"Most politicians and foreign policy makers are desperately looking for a sign that Belarus is changing. Granted, political prisoners were released. Looking at a longer-term perspective, however, we know that it happened before, they [political prisoners] were released in 2010," Jurkonis told the LRT television. "Frankly, Lukashenko is trading hostages. We usually call such people terrorist."
Western observers say that the Belarusian election, which gave a 83.5-percent victory to the current president, cannot be considered free and fair. The authenticity of the results cannot be verified as, according to the opposition, only 30 members of some 70,000 in the vote counting commissions represented the opposition.
The fact that the vote was not preceded by a crackdown on Lukashenko's political opponents, as was the case in 2010, is largely to do with there being no significant protests to speak of, Jurkonis says.
"The situation in Belarus, unfortunately, hasn't changed. Those political prisoners were released one day, but there's no guarantee they won't be arrested in November. Human rights violations, restrictions on freedoms remain in place. The opposition is completely marginalized, there's no independent media to speak of, it's very restricted, and civil society is pushed underground," Jurkonis says.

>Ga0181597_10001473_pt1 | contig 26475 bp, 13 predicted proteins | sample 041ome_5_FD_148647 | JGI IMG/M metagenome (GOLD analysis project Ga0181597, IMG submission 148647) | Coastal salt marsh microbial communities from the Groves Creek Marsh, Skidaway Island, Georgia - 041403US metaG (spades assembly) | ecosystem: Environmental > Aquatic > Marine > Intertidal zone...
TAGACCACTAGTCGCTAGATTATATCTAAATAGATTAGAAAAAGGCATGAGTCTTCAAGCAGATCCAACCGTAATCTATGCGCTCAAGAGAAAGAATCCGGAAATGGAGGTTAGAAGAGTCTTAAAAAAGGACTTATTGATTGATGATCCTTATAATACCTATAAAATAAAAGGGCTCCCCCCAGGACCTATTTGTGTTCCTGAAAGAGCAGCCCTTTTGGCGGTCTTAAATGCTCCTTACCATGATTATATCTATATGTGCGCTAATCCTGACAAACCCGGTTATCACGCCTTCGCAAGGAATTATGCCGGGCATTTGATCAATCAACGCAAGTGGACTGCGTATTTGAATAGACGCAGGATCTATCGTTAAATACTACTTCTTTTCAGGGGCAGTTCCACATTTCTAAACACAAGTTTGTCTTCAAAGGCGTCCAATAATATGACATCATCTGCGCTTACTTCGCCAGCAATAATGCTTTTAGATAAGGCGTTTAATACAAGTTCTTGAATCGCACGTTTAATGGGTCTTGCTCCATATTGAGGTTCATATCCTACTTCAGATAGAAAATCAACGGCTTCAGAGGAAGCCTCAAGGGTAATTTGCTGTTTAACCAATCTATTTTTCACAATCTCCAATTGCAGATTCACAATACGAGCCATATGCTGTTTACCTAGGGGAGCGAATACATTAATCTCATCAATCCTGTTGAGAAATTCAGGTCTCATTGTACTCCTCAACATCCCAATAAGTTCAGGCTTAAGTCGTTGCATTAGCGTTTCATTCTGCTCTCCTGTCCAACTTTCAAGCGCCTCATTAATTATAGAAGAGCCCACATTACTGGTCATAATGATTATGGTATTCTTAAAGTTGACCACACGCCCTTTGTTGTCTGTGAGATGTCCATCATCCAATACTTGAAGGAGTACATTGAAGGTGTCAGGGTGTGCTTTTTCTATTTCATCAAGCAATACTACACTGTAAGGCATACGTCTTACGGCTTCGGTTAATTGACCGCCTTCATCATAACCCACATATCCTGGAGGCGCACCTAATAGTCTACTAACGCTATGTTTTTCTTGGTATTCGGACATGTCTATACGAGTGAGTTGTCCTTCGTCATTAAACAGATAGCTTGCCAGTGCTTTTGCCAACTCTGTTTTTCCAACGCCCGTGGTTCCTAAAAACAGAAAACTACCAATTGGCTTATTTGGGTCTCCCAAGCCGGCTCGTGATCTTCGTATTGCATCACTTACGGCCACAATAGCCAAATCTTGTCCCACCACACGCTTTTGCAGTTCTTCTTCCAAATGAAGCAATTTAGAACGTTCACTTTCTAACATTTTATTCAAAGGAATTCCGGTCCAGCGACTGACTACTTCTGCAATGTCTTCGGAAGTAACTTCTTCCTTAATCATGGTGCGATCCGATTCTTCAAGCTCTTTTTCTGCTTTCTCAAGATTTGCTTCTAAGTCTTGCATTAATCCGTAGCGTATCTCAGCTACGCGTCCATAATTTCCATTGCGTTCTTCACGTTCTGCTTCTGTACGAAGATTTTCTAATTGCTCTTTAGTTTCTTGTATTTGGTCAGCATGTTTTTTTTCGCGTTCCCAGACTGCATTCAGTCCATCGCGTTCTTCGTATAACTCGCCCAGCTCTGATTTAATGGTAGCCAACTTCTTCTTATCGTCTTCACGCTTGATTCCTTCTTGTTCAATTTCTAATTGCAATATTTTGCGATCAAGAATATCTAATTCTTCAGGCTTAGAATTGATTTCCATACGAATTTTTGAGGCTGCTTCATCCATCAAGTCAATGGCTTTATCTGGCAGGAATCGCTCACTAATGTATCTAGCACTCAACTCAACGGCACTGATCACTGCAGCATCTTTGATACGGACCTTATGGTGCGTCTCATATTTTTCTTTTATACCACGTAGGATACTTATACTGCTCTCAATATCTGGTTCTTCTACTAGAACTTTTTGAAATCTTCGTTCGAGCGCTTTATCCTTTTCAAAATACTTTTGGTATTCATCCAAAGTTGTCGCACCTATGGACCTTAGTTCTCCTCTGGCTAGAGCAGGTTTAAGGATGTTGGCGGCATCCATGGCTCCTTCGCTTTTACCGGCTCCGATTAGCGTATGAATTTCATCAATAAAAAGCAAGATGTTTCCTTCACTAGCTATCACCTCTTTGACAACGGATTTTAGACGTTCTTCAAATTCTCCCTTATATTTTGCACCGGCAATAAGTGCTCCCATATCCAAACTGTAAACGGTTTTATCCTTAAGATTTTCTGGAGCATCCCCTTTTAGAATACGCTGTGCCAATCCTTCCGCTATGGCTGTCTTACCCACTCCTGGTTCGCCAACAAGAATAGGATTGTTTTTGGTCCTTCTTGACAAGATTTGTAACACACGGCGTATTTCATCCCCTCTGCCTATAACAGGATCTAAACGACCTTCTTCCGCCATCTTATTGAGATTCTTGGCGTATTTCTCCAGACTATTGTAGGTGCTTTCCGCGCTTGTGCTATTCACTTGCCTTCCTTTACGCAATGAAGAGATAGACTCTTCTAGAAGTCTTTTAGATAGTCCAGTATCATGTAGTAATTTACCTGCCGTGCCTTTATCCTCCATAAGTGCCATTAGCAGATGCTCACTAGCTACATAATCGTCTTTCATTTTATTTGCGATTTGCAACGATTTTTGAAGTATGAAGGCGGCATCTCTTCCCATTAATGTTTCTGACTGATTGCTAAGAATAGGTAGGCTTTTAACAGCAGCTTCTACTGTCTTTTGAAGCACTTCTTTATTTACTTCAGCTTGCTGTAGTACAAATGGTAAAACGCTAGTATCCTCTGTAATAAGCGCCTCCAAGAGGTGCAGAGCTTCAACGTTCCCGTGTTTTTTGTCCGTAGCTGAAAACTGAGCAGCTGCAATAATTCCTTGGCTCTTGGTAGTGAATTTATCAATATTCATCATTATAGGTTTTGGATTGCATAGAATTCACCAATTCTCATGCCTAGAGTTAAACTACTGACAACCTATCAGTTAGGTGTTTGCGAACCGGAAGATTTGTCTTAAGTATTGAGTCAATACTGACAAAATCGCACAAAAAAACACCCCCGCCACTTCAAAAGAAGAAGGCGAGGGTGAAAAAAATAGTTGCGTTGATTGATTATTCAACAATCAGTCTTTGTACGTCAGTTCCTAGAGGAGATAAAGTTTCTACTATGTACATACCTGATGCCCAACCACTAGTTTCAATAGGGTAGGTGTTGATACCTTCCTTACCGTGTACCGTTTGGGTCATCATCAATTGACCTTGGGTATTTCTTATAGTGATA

As to the claims that Western benevolence is largely a reward for Lukashenko taking a somewhat neutral stance in the EU's stand-off with Russia over Ukraine, Jurkonis says it would be wrong to assume that Belarus is abandoning its alliance with Moscow.
"I am surprised when people and our foreign policy makers talk about Minsk allegedly not recognizing the annexation of Crimea. Look at the UN General Assembly vote - [Belarus] voted against Ukraine's territorial integrity. In the Riga [Eastern Partnership] summit in May, Armenia and Belarus blocked Crimea's inclusion into the resolution." Moreover, he adds, Belarus continues hosting Russia's military bases and wargames. Belarus is "a partner which is in a military alliance with the Kremlin" and it would be wrong to forget that, Jurkonis insists.
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